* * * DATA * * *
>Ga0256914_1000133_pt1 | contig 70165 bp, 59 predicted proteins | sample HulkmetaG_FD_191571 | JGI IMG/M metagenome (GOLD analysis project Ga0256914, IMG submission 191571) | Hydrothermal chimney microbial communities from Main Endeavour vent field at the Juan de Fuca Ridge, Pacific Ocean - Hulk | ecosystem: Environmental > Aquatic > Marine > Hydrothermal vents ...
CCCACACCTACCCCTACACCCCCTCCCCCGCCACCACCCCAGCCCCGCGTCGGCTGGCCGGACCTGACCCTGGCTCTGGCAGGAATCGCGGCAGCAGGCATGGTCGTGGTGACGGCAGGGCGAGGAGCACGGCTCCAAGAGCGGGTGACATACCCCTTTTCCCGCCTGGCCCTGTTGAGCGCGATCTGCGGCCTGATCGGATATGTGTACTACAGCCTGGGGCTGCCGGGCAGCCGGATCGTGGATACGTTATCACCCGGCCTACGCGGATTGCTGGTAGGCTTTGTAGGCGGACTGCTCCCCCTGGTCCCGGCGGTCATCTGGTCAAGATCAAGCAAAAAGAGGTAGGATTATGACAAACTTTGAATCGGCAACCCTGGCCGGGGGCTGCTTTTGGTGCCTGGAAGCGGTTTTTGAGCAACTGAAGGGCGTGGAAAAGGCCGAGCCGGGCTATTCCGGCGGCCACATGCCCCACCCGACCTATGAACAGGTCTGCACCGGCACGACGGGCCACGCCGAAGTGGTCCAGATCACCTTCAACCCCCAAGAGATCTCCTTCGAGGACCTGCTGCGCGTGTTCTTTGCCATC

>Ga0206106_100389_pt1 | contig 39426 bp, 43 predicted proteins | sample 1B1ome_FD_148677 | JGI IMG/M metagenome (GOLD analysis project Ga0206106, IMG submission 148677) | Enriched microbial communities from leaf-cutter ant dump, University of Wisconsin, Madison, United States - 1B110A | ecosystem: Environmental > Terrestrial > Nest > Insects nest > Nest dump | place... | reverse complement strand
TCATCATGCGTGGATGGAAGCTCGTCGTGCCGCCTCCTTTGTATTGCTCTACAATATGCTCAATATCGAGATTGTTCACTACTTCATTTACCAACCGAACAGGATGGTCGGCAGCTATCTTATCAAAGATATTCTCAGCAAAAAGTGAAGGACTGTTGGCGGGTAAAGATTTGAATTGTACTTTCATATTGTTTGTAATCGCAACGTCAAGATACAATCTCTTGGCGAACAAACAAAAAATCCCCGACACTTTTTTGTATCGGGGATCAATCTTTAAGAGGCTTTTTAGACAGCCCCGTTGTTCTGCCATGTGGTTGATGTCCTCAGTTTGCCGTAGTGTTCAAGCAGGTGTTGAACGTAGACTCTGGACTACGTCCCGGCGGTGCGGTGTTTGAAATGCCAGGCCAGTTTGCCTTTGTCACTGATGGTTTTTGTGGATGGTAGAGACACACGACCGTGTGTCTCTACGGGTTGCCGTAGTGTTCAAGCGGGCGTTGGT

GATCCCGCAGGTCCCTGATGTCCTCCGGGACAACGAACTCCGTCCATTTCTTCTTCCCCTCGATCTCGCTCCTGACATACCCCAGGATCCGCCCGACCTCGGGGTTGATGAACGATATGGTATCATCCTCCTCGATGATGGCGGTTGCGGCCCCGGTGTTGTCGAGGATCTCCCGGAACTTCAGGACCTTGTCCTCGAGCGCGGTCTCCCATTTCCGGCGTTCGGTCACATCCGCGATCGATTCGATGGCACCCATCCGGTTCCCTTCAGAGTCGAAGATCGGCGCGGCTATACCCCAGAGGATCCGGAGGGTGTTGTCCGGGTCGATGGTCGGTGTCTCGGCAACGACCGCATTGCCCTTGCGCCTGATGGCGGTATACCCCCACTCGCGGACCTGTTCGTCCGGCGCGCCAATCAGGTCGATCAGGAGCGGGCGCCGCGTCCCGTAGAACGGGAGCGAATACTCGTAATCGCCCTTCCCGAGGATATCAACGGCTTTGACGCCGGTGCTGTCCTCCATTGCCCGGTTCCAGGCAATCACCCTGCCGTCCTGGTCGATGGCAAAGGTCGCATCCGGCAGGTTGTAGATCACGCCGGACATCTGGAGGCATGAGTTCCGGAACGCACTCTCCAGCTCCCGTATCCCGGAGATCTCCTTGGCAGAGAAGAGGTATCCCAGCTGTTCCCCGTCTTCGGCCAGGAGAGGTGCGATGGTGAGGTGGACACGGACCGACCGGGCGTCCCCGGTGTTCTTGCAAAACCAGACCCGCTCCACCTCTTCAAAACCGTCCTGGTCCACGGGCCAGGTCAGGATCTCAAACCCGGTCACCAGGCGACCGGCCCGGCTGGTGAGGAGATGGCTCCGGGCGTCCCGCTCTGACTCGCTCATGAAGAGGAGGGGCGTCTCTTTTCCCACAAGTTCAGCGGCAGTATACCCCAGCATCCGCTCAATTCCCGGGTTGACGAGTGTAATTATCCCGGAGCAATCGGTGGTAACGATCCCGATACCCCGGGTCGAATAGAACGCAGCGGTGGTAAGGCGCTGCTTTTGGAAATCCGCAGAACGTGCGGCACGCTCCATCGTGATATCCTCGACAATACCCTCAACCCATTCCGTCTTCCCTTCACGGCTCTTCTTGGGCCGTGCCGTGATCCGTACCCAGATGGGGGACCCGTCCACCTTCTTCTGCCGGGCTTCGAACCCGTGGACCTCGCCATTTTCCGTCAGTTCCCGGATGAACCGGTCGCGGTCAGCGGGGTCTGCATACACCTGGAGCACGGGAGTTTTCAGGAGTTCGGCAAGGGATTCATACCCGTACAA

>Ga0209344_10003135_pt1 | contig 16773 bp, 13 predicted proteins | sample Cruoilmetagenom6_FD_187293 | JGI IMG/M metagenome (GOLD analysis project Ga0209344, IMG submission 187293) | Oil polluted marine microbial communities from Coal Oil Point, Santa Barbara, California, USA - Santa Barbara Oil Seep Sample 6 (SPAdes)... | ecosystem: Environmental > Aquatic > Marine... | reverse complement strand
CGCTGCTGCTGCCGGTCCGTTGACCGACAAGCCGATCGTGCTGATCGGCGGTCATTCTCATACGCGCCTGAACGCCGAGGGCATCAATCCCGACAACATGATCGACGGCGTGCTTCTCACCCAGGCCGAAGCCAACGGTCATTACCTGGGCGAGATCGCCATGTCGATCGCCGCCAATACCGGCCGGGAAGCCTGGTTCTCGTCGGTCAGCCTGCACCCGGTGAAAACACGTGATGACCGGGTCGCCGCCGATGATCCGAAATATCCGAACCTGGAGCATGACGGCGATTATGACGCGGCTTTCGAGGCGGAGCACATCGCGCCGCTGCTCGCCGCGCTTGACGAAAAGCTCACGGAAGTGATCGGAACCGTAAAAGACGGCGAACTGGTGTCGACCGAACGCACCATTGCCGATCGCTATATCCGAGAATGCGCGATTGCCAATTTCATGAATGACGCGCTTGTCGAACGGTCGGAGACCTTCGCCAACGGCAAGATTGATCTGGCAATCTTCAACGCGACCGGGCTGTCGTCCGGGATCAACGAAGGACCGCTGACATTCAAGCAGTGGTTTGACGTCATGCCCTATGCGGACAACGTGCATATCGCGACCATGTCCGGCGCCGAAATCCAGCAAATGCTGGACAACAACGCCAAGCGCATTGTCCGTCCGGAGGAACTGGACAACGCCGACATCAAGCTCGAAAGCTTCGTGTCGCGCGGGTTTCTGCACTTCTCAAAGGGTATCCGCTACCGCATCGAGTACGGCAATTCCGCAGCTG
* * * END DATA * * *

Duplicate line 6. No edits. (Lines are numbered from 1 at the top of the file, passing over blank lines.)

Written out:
>Ga0209344_10003135_pt1 | contig 16773 bp, 13 predicted proteins | sample Cruoilmetagenom6_FD_187293 | JGI IMG/M metagenome (GOLD analysis project Ga0209344, IMG submission 187293) | Oil polluted marine microbial communities from Coal Oil Point, Santa Barbara, California, USA - Santa Barbara Oil Seep Sample 6 (SPAdes)... | ecosystem: Environmental > Aquatic > Marine... | reverse complement strand